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Aluminum premiums could fall: market

Keywords: Tags  aluminum, Midwest premium, P1020, LME, warehouses, load out, policy change, aluminum michael cowden


CHICAGO — Midwest aluminum premiums continued to strengthen amid wide contangos on the London Metal Exchange even as market participants questioned whether changes to LME warehouse policies could push premiums down in the future—potentially dramatically.

AMM’s Midwest P1020 premiums inched up on the low end to a range of 12 to 12.25 cents per pound July 3 from 11.75 to 12.25 cents previously.

"Right now we are mostly transacting over 12 (cents). But then there is the LME announcement that everyone is evaluating," one producer source said. "It is new information, and the market is still trying to digest it. However, the knee-jerk reaction is that it will have a downward effect on premiums."

Under new exchange proposals, LME warehouse companies will be required to deliver out more metal than they draw in at storage locations with long load-out queues (amm.com, July 1).

One possible impact of such proposed policies: warehouses may reduce incentives used to attract metal, potentially removing an important "anchor" to the aluminum market and to higher premiums, the producer source said, echoing the sentiment of other market players.

Premiums continue to angle upward thanks to support from a "robust" contango, one trader said, noting that his company was looking to—but hadn’t yet transacted—business at a Midwest premium of 12.5 cents per pound.

"But on a forward basis, with the LME rules coming out, there is a little more caution on whether premiums can be maintained," he said. If warehouses are required to ship out more metal than they take in, it likely will lead to reduced incentives and thus lower premiums, he added.

In the meantime, it’s business as usual, the trader said. "Premiums are very well supported because those that have the (metal) units can earn money with the contango and will do so. ‘Just keep it the way it is’ is the attitude many of them have."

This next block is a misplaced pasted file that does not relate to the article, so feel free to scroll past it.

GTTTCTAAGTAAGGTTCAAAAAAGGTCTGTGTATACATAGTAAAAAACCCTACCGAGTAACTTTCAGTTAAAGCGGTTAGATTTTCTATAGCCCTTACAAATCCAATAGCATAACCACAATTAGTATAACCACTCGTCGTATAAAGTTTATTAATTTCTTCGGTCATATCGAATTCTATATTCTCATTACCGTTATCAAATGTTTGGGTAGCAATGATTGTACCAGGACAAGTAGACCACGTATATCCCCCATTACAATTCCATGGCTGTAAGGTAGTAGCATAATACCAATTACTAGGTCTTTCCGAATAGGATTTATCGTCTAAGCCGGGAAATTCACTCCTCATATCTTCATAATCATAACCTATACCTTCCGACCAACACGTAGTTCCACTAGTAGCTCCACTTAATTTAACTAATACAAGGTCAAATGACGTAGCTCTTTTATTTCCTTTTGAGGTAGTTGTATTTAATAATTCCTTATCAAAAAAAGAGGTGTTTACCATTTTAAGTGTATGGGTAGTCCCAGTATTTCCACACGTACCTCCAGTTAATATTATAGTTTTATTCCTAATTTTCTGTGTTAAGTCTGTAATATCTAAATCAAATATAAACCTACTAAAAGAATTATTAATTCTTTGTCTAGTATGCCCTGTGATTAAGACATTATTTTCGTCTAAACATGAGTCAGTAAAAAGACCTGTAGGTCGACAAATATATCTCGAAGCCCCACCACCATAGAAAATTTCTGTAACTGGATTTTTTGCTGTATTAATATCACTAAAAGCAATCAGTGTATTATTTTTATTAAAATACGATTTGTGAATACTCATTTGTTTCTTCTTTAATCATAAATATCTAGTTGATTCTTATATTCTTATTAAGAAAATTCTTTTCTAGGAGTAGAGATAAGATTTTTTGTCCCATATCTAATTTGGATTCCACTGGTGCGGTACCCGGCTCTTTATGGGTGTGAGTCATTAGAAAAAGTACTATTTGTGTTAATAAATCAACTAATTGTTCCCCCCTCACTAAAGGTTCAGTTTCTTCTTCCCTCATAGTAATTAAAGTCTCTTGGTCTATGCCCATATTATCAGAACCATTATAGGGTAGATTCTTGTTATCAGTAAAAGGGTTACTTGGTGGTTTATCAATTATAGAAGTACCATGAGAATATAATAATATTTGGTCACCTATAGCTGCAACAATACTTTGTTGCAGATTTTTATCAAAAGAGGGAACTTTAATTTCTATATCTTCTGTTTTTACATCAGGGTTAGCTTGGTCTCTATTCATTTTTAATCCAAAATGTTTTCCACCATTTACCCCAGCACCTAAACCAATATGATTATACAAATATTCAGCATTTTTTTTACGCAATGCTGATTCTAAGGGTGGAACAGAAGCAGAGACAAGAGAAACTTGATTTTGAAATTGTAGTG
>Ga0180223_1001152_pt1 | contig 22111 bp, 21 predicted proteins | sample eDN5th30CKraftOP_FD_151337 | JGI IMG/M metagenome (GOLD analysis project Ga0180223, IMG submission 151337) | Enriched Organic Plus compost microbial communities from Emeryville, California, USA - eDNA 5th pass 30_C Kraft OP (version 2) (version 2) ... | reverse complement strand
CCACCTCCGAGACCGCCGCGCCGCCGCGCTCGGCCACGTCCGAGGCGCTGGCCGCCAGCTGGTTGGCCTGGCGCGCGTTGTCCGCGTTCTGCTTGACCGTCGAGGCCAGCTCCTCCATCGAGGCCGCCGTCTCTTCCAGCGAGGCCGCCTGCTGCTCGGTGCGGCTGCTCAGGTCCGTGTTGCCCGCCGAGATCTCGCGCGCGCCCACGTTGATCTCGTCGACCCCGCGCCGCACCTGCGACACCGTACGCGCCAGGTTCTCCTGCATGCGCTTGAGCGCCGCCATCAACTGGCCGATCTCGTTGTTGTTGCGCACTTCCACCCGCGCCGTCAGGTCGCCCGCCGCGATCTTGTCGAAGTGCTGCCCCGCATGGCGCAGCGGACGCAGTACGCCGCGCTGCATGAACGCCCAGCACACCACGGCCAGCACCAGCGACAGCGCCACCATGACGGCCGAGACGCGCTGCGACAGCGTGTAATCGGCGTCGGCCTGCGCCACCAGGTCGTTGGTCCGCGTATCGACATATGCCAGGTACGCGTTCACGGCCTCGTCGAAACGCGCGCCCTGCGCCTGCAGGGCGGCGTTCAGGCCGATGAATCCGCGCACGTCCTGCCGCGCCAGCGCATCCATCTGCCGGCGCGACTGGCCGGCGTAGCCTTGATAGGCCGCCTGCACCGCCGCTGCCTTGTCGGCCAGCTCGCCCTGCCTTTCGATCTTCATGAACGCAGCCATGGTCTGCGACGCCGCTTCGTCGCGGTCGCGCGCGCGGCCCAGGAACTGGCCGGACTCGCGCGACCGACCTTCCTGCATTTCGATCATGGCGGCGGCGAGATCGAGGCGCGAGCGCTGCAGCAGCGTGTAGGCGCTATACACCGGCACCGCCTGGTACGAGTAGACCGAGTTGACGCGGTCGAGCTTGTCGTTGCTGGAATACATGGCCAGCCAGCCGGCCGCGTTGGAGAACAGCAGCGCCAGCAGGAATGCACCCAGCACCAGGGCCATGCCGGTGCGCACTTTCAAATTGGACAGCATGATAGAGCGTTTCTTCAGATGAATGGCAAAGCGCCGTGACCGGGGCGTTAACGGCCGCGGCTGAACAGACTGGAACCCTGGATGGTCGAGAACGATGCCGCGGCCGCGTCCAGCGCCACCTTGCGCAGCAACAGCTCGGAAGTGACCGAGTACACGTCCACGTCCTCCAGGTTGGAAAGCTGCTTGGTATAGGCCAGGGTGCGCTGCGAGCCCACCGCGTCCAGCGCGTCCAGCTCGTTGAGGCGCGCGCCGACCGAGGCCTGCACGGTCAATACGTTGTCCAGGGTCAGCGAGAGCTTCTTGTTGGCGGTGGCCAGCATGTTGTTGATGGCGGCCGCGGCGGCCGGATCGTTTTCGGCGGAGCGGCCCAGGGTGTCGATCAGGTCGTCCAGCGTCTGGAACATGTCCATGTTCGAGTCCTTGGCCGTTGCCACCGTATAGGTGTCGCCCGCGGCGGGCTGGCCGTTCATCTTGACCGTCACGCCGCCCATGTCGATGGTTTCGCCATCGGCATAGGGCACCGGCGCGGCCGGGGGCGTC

The LME’s proposed rules might be the biggest news in a week that saw little spot activity due to the Independence Day holiday, one market observer said, characterizing the market as "spooked" by the proposed policies. "People are a little bit more anxious about next year. Some of the traders are maybe looking to get out of their positions ... so there is a little discussion of, ‘Hey, I’m interested in selling you next year at more reasonable premiums,’ " he said.

A second trader cautioned that it was too early to say what the change might mean for the market, but expects lower warehouse incentives and Midwest premiums, backwardations and perhaps producers reducing output as metal pours into a market lacking enough demand to absorb it. "I’m sure that (warehouses) are going to be dramatically dropping (incentives). ... I wouldn’t be surprised to see them soon saying they won’t pay anything to take metal in if (the proposed LME changes) come to fruition."

As spreads narrow and move into backwardation, financing to hold metal in warehouses will become scarce, the second trader said. "People won’t be able to hold onto the units, and that will have an impact on premiums."

LME warehouses held more than 5.4 million tonnes of aluminum as of July 3, of which nearly 1.5 million tonnes were in Detroit. This tops annualized output of some 5.04 million tonnes for the United States and Canada through May, recent Aluminum Association data show (amm.com, July 5).


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